Under the existing typical Indonesian PPA provisions (prior to Regulation 10/2017), in the event that PLN’s grid is disrupted due to a force majeure event, PLN would be under an obligation to make deemed dispatch payments to the IPP. This is to ensure that the IPP is not unfairly prejudiced (and can continue to satisfy its financing repayment obligations) during such a force majeure event. However, Regulation 10/2017 (as amended) specifically releases PLN from the obligation to make deemed dispatch payments in such circumstances. This change in the risk allocation for force majeure events is likely to raise a material bankability concern for Indonesian power projects. It remains to be seen whether or not financiers will be willing to grant IPPs suspension of payments relief during such a force majeure event. Otherwise, IPPs may need to obtain insurance to cover against this risk.

Take or pay commitment

Under Regulation 10/2017 (as amended), PLN is required to purchase electricity which is produced by the IPP pursuant to the PPA for a “certain period” which has been agreed between the parties. Regulation 10/2017 (as amended) states that the “certain period” will be agreed between the parties by considering the repayment period of the IPP’s lenders. If (as potentially suggested by Regulation 10/2017 (as amended)), PLN’s take or pay commitment is limited only to the senior debt period, then this would represent a material change to the economic profile of Indonesian power projects.

However, based on our informal, no-names discussions with MEMR, we understand that the Government intends for PLN to consider not just the repayment period of the IPP’s lenders but also the period required for the IPP to receive its investment/equity return. It remains to be seen how the provisions of Regulation 10/2017 (as amended) will be interpreted by PLN in preparing its new precedent PPA.

Mandated BOOT Scheme

All PPAs subject to Regulation 10/2017 (as amended) must adopt a Build, Own, Operate and Transfer (BOOT) scheme. Under this scheme, at the end of the term of the PPA, PLN will become the owner of the power plant project. Previously, this BOOT scheme was, in practice, most commonly adopted for conventional power plant projects. As discussed further below, Regulation 50/2017 has also extended this concept to various new and renewable power projects.

Transfer Restrictions

Regulation 10/2017 (as amended) expressly restricts the transfer of the IPP sponsor’s direct shares in the relevant project company until the project achieves the Commercial Operation Date. This general transfer restriction is consistent with the provisions typically seen in Indonesian PPAs with PLN and other recently issued regulations. However, importantly and unlike most sponsors’ agreements, Regulation 10/2017 (as amended) does not provide any exception for this restriction in relation to pledges or assignments pursuant to project financing arrangements. As a result, this could continue to affect the bankability of Indonesian power projects. Regulation 10/2017 (as amended) does, however, provide an exception to this transfer restriction for transfers to affiliates whereby the affiliate’s shares are more than 90% owned by the sponsor wishing to transfer the shares. This very limited 90% ownership threshold is significantly higher than the 25% or 50% ownership threshold typically previously found in Indonesian power project sponsors’ agreements prior to the issuance of Regulation 10/2017.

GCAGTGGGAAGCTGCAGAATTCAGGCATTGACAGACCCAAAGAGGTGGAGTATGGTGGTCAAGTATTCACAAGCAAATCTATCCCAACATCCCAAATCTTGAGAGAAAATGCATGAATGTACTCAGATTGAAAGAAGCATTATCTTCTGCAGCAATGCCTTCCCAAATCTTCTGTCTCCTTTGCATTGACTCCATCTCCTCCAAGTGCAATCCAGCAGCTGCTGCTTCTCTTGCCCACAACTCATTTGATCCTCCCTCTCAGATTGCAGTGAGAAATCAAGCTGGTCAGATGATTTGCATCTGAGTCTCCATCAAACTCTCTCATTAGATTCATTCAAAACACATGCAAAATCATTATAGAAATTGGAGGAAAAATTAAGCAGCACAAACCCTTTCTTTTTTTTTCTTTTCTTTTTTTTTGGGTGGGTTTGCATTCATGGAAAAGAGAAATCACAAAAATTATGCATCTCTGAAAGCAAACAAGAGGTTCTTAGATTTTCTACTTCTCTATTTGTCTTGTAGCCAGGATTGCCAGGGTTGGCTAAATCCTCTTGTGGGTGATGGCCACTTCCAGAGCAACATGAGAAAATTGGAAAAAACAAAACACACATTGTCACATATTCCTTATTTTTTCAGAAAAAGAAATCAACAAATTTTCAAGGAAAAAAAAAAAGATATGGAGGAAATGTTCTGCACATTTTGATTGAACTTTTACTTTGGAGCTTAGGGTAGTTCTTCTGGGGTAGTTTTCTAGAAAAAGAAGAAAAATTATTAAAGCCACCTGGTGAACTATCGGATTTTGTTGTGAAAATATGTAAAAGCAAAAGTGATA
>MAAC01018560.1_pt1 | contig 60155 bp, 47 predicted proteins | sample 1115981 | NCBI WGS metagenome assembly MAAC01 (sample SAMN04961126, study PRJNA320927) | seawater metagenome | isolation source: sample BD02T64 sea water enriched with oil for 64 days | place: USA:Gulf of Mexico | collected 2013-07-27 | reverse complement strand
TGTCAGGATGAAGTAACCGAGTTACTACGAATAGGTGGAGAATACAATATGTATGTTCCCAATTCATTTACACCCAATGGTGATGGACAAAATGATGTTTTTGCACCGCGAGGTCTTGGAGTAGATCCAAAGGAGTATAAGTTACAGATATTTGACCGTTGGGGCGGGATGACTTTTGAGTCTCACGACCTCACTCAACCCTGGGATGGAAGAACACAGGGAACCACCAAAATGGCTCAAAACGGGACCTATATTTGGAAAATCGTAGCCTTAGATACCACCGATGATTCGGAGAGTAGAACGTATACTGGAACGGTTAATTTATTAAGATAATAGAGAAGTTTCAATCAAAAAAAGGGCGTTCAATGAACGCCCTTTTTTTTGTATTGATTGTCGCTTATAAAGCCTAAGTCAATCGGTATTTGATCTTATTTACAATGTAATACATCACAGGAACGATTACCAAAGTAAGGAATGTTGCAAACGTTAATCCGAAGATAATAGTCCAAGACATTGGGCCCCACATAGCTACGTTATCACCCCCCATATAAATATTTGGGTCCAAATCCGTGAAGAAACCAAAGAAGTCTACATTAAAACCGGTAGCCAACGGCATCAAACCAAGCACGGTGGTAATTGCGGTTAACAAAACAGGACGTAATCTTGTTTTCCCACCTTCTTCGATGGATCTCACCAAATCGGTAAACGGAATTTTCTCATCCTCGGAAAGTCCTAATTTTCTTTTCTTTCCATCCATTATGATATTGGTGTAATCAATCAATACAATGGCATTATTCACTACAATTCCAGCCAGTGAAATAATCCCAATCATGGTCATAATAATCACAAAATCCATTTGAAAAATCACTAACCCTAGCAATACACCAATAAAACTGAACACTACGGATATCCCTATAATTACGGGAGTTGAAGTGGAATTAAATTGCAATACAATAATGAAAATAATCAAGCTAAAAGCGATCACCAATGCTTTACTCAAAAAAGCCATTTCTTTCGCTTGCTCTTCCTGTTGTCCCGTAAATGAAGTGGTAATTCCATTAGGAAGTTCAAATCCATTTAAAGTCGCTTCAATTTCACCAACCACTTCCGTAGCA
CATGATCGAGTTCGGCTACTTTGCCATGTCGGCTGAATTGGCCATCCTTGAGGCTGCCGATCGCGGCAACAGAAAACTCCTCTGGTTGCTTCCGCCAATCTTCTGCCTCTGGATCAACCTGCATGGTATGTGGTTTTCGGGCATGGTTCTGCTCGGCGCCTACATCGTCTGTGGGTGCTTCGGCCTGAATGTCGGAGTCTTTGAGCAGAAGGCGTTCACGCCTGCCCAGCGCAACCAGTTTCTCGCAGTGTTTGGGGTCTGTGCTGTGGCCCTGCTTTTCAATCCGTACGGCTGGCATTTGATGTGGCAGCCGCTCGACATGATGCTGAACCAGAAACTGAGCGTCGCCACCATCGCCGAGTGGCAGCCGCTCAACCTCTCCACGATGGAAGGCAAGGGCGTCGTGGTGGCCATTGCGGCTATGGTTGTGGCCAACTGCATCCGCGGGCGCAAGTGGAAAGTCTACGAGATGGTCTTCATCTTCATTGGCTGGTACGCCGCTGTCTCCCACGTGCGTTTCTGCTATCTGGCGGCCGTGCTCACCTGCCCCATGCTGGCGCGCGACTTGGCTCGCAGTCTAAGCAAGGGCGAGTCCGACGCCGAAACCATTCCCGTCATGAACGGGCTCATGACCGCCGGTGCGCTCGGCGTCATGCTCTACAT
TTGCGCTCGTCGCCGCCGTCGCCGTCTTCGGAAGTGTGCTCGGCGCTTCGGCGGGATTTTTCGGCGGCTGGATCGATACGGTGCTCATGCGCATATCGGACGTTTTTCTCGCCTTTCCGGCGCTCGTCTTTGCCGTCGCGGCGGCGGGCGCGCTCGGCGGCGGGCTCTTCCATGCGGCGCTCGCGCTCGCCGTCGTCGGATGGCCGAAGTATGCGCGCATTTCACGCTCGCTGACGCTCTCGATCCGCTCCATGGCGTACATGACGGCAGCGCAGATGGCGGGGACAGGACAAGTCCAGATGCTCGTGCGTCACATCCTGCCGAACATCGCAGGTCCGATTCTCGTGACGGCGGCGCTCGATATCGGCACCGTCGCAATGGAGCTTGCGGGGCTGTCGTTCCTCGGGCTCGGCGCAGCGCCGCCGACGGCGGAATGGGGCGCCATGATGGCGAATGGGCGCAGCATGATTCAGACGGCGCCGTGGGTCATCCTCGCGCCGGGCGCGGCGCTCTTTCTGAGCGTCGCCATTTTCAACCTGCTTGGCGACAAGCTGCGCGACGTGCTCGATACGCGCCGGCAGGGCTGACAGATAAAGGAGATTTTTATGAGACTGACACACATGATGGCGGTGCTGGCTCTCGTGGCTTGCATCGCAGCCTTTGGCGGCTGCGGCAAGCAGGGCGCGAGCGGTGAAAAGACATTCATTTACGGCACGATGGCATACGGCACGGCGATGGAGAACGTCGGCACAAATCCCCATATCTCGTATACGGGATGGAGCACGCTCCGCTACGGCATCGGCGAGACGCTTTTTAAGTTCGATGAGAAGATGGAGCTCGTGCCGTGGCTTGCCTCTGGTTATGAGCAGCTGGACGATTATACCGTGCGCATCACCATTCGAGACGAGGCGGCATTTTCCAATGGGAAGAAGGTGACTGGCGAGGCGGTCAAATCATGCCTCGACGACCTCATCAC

2. Natural Gas Use for Power Plants

In a purported effort to increase the utilisation of natural gas and to secure domestic gas supply for Indonesian power plants, MEMR recently issued Regulation 45/2017 to revoke and replace the (also) recently issued Regulation 11/2017. While Regulation 45/2017 broadly follows the regulatory framework introduced by Regulation 11/2017, Regulation 45/2017 has introduced several key changes as discussed further below.

Similar to Regulation 11/2017, under Regulation 45/2017, the calculation for the natural gas price for power plants depends on its point of delivery/transfer. However, Regulation 45/2017 has further clarified how the natural gas price will be calculated based on whether it is delivered to the upstream delivery point, the plant gate or at another point. In addition, pursuant to Regulation 45/2017 the tariff applicable for the transportation of natural gas other than through natural gas pipelines will be determined by MEMR (rather than being based strictly on economic or market value).